How Did Pablo Escobar Die? Bio, Net Worth, Age, Wife, Family
One of the richest people in the world and one of the most infamous criminals was Pablo Escobar.
Escobar, who was born in 1949 in Colombia, began committing crimes while he was still a teenager. According to Britannica, he allegedly started out by fabricating false transcripts and diplomas, as well as robbing gravestones, stereos, and cars to make money. When Escobar was in his mid-20s, he was first detained for auto theft.
Escobar quickly expanded into drug smuggling and started working on creating an empire of illegality. He amassed a multimillion dollar wealth as a result of his leadership of the Medelln narcotics cartel, which also brought about the 1993 firefight that claimed his life at the age of 44.
There is still a lot unknown about Escobar, despite official probes, nonstop media attention, and Hollywood biopics. He is a subject of intense discussion among politicians, members of competing gangs, and Colombians in general. Here are some of the ways he has polarized opinion, prompted questions and skepticism, and ultimately had a lasting effect on the public.
PABLO ESCOBAR WAS CALLED COLOMBIA’S “ROBIN HOOD.”
Pablo Escobar’s paradoxes play a role in why he is such a fascinating subject. Escobar was referred to as the “Robin Hood” of Medelln, Colombia in a story published in the Spanish news magazine Semana in 1983, according to NBC News. Escobar famously described his 1991 surrender as “a sacrifice for peace” and frequently highlighted the problems with police violence in his neighborhood. He portrayed himself as the people’s hero and the government and its institutions as the true adversaries through this type of message.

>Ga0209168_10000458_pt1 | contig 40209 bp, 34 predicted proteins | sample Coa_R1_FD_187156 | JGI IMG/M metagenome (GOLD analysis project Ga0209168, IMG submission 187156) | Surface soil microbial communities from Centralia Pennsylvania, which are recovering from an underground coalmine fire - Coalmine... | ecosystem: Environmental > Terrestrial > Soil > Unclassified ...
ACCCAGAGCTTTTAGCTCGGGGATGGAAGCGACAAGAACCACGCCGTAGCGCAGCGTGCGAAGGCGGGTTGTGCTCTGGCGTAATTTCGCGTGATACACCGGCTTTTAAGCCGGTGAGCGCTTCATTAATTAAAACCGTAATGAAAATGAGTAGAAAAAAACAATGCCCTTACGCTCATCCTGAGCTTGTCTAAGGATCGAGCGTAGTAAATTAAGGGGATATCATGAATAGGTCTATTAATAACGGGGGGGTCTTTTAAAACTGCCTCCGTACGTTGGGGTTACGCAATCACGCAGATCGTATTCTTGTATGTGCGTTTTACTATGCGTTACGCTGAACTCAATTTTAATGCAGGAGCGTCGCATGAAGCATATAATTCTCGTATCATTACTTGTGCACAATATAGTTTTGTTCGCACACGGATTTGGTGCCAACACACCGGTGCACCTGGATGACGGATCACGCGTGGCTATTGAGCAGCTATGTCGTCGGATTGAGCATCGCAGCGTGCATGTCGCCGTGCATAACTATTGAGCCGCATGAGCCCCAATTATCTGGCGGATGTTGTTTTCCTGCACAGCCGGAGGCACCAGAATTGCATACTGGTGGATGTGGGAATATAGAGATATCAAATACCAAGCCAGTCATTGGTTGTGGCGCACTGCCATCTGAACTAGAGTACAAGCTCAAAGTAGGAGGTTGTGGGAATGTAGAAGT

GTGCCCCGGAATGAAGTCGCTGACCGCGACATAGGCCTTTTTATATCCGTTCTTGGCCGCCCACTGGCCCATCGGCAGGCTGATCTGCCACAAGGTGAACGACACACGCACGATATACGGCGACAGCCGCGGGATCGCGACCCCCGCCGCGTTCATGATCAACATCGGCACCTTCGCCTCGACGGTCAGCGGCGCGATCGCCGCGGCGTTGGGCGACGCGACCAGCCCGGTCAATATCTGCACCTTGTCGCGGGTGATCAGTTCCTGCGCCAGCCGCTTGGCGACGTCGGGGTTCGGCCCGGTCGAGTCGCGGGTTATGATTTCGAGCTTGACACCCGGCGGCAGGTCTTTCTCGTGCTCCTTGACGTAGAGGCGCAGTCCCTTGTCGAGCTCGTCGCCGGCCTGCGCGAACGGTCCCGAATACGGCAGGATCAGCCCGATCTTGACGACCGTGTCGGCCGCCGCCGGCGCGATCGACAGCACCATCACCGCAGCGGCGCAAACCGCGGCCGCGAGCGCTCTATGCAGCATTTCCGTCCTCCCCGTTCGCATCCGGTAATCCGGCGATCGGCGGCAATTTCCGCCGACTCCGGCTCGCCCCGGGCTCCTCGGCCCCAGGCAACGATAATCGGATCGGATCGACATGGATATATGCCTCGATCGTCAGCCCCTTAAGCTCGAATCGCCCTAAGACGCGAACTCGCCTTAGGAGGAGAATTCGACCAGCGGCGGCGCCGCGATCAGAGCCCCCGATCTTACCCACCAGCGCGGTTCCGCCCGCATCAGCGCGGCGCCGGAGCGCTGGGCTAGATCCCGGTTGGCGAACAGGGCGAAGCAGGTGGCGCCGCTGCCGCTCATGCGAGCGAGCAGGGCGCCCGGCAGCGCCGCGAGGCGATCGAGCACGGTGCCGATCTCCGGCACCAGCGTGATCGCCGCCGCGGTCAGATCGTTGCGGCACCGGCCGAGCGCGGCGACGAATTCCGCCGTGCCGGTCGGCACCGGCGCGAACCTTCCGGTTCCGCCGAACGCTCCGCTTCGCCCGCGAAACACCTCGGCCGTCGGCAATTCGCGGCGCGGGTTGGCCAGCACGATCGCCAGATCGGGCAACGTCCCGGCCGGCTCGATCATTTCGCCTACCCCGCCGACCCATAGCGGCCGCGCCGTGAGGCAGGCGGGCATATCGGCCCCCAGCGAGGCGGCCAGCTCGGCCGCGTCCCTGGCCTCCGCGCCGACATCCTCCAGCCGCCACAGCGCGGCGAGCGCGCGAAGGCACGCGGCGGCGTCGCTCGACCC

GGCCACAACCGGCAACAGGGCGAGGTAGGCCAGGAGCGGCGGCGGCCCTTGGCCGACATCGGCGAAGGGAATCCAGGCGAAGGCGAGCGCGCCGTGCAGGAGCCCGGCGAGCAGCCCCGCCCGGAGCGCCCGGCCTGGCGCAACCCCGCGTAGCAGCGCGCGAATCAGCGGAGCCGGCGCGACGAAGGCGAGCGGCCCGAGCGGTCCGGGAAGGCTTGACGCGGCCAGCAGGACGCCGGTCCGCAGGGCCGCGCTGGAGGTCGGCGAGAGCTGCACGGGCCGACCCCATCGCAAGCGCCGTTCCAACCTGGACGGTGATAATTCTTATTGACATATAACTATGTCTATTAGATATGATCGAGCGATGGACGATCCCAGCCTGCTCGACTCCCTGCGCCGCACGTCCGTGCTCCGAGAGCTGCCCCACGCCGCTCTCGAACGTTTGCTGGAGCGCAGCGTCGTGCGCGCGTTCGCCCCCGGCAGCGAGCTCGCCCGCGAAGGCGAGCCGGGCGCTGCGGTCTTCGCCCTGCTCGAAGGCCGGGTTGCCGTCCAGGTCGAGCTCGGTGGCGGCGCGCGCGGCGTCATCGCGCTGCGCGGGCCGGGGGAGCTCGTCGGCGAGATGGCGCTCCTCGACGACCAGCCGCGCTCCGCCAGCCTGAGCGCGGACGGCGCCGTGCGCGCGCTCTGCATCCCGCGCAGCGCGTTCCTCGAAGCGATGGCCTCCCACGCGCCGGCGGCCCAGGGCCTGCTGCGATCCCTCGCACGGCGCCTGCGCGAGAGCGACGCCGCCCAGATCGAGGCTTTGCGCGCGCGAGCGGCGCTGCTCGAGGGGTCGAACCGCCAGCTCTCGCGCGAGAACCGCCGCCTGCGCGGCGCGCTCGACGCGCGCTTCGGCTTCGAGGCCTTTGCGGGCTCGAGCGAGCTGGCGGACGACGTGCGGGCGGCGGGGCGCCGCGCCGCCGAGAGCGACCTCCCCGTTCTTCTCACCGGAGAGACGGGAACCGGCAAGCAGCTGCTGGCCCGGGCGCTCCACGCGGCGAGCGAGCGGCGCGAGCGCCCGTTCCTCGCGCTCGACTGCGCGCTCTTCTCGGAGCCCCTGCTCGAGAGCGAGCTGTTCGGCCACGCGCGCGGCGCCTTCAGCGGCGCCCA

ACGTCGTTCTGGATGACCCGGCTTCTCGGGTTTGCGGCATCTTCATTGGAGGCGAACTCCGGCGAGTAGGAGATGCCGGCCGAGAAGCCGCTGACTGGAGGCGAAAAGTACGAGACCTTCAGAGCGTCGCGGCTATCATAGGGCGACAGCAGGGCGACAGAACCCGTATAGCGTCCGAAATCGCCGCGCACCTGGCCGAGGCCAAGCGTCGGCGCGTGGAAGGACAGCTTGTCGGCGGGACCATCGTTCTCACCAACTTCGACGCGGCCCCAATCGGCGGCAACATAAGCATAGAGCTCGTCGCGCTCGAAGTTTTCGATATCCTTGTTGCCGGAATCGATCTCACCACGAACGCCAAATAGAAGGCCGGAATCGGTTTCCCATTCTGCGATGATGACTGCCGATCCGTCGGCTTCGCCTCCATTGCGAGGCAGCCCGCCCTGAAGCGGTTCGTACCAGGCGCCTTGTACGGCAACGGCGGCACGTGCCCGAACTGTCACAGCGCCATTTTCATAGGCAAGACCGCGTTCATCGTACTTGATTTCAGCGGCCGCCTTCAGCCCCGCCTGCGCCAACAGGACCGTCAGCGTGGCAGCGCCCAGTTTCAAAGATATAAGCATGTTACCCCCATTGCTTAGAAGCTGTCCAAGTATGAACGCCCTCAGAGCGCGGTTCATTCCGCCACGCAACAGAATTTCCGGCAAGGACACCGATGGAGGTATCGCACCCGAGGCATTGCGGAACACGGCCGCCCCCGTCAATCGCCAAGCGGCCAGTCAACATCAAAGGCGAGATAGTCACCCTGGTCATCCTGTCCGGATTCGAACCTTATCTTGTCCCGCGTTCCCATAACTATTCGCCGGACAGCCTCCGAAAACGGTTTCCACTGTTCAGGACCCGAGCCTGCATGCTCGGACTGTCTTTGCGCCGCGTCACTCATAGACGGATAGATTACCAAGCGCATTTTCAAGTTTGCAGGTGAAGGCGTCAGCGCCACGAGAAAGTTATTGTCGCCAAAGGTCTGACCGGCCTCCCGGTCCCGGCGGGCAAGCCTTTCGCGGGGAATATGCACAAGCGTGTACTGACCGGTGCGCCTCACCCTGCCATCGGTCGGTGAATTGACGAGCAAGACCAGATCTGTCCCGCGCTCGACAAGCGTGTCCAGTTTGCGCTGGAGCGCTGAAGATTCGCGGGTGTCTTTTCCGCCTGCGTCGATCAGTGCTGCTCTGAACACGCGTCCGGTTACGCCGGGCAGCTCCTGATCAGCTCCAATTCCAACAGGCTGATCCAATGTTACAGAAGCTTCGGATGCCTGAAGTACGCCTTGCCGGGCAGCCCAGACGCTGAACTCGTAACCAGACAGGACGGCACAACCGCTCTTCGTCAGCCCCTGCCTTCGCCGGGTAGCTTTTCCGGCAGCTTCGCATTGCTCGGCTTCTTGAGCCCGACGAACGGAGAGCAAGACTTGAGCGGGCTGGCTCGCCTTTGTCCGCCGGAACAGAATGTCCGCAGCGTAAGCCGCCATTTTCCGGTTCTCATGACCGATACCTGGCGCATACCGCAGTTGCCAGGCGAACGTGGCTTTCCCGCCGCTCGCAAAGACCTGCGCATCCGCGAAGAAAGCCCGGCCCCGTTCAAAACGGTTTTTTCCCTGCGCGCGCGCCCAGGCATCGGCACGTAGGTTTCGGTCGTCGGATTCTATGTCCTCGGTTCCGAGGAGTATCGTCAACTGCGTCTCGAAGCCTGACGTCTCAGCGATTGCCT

According to a 2018 New Yorker article, Escobar was hailed as a hometown hero and cherished in Medelln. As any famous person would, the “charismatic” and ambitious drug boss posed for pictures and signed autographs. Roberto, his brother, explained to The New Yorker why Pablo had such an impact on so many Colombians. He explained, “It’s because Pablo aided this country’s poorest citizens.” Roberto responded, “To me, he was,” when asked “whether his brother was a good man.”
According to the BBC, Pablo Escobar was once regarded as “the seventh-richest person on earth.” Another way to put it is that the legendary felon actually didn’t know what to do with all the money he had. According to a September 2020 BBC article, Nicolás Escobar, the nephew of Pablo Escobar, found a small bag with $18 million concealed under the wall of his uncle’s former Medelln apartment. The money was “decayed and no longer usable” in large amounts. The stench inside was incredible, according to Nicolás, who told the BBC. “A scent a hundred times worse than death” According to reports, Escobar had multiple million-dollar stashes hidden around his homes, and Nicolás told the news organization that this was not the first time he had discovered one of them.
Escobar was careless with his money in many aspects, not simply the squandering of it. The drug dealer allegedly once set $2 million ablaze to keep his daughter warm when they were evading the cops in the early 1990s, according to Britannica. Each year, the billionaire is said to have written off $2.1 billion because it was “eaten by rodents,” “destroyed by the environment,” or “just lost.”
The “cocaine hippo” issue in South America is one of Pablo Escobar’s greatest long-term legacies. While the growth of the “cocaine hippos” started after Escobar’s passing, the drug lord’s private zoo at his opulent estate, known as Hacienda Napoles, is where the phenomena originated, according to the BBC.